Here’s a husband and wife who are a teaching team, a team who are privately training and instructing and exhorting Apollos, who is one of the most eloquent preachers in the early church. Priscilla and Aquila had this role together.
We also know from this passage that they risked their lives for Paul. Paul says, “They risked for necks for me.” They put their own lives on the line, willing to make sacrifices in order to help Paul. So he commends and greets this couple, Priscilla and Aquila.
We learn from this passage also that there must be sometimes a willingness to suffer for Jesus’s sake for the work of ministry. So hard work includes not just the teaching and the hospitality, but it sometimes involves a willingness to suffer for Jesus’ sake. We see this in verse 7. “Greet Andronicus and Junia, my kinsmen and my fellow prisoners.” Here are two people, perhaps also a husband and wife, who evidently spent some time in jail or in prison, maybe even with the apostle Paul. He calls them “fellow prisoners.” They did that for Jesus sake, probably because of their testimony to faith in Christ and their commitment to Christ and to the church.
He says, “They are well known to the apostles, and they were in Christ before me.” They were in Christ before Paul means they were Christians before he was, and he says they were well known to the apostles. That could mean a couple of things. It could mean either that they had a great reputation among the 12 apostles, or it could also mean that they were highly acclaimed apostles themselves. If that’s the case, the sense of the word apostle here would be its more ordinary sense of messengers or people who are sent or commissioned from the church. You might think of missionaries. Paul uses that word, apostolos, in that way when he speaks of Epaphroditus in the book of Philippians. There were the 12 apostles, along with the apostle Paul, who were foundational office-holders in the church, people who had witnessed the resurrection of Jesus Christ, these are the foundational apostles of the church; but there were also these missionaries, these messengers of the church, and it’s apostle that Andronicus and Junia were among them.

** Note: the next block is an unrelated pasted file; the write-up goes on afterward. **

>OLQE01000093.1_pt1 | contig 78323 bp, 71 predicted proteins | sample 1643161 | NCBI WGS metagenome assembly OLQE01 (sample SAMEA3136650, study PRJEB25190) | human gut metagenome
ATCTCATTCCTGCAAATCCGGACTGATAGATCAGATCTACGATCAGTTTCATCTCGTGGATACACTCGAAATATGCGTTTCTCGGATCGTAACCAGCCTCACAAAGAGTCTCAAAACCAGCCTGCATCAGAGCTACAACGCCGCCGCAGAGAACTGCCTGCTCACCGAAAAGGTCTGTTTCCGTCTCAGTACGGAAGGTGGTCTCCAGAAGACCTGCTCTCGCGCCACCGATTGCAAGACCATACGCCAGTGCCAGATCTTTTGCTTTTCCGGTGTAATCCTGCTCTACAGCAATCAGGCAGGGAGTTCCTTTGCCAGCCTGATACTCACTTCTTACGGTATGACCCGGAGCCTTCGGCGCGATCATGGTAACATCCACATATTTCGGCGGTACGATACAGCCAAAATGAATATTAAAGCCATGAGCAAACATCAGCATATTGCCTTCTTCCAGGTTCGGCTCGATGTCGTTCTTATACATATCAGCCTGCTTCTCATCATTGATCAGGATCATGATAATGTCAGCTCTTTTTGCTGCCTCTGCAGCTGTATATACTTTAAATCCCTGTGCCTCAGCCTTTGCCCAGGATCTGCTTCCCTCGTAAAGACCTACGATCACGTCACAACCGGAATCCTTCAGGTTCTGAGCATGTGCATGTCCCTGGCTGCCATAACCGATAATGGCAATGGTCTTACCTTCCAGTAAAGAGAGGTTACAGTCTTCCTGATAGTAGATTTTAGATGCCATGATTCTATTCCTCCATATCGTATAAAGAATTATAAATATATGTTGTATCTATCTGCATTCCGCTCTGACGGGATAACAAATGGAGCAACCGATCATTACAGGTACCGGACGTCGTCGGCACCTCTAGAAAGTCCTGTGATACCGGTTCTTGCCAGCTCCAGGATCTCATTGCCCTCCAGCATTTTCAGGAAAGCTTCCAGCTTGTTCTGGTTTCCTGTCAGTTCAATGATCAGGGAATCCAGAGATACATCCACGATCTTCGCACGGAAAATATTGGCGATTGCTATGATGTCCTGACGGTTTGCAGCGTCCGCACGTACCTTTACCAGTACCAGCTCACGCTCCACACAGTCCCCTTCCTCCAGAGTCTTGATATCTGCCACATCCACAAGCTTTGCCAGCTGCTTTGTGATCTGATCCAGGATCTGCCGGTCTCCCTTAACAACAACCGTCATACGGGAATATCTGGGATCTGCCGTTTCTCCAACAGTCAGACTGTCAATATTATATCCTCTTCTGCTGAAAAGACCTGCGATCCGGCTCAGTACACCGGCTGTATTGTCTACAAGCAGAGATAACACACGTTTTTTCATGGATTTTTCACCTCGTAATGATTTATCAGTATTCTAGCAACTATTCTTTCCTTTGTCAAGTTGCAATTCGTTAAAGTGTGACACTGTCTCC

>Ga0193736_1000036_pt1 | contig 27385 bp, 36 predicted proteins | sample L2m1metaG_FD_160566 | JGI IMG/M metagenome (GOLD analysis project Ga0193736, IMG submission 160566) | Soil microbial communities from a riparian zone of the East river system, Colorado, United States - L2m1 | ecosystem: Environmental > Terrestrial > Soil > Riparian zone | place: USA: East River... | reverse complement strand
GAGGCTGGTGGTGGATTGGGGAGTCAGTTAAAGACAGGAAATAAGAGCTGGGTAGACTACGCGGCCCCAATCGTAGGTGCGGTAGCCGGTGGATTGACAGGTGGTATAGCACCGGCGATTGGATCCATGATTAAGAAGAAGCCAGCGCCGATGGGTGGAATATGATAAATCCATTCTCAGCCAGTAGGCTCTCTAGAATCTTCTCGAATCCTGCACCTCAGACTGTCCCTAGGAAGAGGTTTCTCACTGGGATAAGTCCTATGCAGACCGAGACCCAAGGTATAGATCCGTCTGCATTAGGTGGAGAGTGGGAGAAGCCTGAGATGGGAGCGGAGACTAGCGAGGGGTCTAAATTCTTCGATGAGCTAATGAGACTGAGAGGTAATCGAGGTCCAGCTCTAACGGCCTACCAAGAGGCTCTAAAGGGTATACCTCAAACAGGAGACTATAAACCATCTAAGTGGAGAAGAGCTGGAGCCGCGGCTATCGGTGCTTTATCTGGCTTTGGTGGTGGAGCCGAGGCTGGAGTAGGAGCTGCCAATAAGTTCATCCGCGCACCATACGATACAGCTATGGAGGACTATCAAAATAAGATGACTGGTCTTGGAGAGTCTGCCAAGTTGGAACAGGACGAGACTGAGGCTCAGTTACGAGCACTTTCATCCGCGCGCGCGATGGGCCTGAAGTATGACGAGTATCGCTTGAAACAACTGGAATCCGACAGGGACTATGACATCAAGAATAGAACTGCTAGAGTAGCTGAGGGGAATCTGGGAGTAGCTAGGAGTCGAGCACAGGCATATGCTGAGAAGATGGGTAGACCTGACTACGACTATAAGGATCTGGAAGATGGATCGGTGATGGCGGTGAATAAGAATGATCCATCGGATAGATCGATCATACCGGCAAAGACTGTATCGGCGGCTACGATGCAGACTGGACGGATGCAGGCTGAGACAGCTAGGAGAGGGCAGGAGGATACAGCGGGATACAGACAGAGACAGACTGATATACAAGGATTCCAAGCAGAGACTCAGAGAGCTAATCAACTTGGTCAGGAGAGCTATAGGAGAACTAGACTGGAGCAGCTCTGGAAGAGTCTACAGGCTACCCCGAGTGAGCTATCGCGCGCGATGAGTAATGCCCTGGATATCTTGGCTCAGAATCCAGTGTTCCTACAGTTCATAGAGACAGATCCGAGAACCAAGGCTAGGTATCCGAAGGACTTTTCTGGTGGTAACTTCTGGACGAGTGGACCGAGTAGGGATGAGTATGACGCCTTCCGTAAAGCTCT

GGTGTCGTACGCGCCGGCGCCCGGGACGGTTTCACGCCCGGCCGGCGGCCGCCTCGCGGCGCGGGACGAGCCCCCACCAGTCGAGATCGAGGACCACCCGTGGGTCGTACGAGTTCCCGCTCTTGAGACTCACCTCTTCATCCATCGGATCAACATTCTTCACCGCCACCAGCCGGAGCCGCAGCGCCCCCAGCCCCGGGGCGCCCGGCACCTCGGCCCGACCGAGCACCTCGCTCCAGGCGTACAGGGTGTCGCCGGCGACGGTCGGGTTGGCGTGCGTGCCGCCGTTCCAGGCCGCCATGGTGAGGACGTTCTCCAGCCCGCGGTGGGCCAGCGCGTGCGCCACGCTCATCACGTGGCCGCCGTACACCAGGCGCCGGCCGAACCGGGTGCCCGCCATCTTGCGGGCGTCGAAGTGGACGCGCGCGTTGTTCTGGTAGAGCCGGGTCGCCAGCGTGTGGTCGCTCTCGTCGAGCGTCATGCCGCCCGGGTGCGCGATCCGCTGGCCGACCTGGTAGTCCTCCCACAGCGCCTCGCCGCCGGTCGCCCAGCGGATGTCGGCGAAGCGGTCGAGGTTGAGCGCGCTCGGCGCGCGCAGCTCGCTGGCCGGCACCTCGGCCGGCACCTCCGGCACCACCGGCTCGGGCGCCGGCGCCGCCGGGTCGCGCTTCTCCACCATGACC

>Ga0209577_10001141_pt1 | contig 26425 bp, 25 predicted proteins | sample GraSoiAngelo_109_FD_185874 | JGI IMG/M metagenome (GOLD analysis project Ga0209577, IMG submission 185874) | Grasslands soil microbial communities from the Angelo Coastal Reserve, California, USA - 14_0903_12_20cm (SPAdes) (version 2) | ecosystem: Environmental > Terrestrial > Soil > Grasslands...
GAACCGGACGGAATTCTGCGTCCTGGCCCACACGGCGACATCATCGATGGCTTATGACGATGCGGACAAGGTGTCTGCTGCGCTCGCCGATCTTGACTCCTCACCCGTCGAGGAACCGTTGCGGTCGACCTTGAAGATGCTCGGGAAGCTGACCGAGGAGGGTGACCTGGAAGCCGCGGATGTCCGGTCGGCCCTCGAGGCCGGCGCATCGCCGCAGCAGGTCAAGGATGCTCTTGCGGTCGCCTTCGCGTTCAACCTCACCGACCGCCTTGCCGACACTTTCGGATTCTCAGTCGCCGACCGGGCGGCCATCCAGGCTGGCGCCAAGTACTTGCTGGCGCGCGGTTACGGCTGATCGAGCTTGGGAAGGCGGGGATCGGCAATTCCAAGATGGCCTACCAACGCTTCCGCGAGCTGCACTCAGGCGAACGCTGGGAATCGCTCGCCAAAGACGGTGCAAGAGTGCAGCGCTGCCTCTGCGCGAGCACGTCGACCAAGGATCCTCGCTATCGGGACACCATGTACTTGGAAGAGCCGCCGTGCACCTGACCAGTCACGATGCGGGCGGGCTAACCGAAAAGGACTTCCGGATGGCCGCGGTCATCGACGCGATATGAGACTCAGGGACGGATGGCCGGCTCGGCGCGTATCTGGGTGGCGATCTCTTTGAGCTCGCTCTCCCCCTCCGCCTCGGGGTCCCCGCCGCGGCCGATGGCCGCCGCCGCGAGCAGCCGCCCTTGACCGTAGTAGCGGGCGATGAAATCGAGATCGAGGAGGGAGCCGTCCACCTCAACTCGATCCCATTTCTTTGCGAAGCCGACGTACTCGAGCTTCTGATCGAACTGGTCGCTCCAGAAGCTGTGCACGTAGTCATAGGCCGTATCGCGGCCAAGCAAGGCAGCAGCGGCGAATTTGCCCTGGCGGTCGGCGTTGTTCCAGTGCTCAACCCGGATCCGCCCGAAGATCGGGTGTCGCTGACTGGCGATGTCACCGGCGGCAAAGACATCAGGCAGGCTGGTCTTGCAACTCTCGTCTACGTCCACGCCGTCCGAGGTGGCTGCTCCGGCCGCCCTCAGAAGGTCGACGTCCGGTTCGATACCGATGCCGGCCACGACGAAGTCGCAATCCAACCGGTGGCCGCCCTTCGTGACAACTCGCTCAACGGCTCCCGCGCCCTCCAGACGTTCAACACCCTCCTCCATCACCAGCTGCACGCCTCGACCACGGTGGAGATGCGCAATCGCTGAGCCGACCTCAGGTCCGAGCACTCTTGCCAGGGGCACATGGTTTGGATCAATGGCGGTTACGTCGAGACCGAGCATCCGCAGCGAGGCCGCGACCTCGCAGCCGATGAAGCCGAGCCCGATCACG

One other thing to note here; in verse 12 Paul mentions “Nereus and his sister.” James Montgomery Boice, following William Barclay, brings a little history into the picture. He says that in A.D. 95 (that would have been several decades after the letter to the Romans was written), two of the most distinguished people in Rome were condemned for being Christians. They were husband and wife. Their names were Flavius Clemens and Domitila. Domitila was the woman who gave her name to the earliest Christian graveyard in Rome.
Flavius was executed; Domitila was banished to an island, probably because she was of royal blood, the granddaughter of former emperor Vespasian the niece of Domitian, who was the reigning emperor of the time. But the name of this couple’s chamberlain, a personal steward in their household, the name of their chamberlain was Nereus.
We don’t know for sure if it was the same Nereus, but it’s very possible that this Nereus that Paul addresses here in Rome was instrumental in leading this couple to faith in Christ, one of which became a martyr of the church, the other suffered through exile.
Then, of course, we’ve already noted the ministry of Phoebe, who was a deacon and a patron.
What I want you to see here is that this diverse group of people that Paul commends and addresses were characterized by their hard work and their sacrifice and their suffering in ministry for the Lord. There was a whole range of things that they were involved in, from hospitality, hosting a church in their home, to teaching, to giving and serving. But it was all considered work and ministry for the sake of the Lord.
What I think we all need to see is very simply this, that lay ministry—that is, ministry from ordinary Christians who are volunteers—should be normal in the church. In other words, ministry is not just for full-time pastors or missionaries, okay? I get paid for what I do, and I’m grateful for that incredible privilege. It’s a great blessing and I’m grateful for that. But that doesn’t mean that I’m meant to do all the work in the church. In fact, Ephesians 4 says that the reason that God gave certain gifts to the church, including the gift of pastors and teachers, is in order to equip the saints for the work of ministry. My job isn’t to do all of the work of ministry; my job is to equip you so that you can do the work of ministry!